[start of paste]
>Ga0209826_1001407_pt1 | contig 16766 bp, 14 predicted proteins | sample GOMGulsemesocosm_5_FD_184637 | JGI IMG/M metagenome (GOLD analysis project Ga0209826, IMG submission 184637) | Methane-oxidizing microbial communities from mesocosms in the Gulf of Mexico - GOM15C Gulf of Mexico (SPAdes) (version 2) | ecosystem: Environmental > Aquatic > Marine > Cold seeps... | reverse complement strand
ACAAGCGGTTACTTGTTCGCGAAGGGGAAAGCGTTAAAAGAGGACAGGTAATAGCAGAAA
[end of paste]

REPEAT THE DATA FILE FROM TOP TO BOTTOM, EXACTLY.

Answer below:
>Ga0209826_1001407_pt1 | contig 16766 bp, 14 predicted proteins | sample GOMGulsemesocosm_5_FD_184637 | JGI IMG/M metagenome (GOLD analysis project Ga0209826, IMG submission 184637) | Methane-oxidizing microbial communities from mesocosms in the Gulf of Mexico - GOM15C Gulf of Mexico (SPAdes) (version 2) | ecosystem: Environmental > Aquatic > Marine > Cold seeps... | reverse complement strand
ACAAGCGGTTACTTGTTCGCGAAGGGGAAAGCGTTAAAAGAGGACAGGTAATAGCAGAAA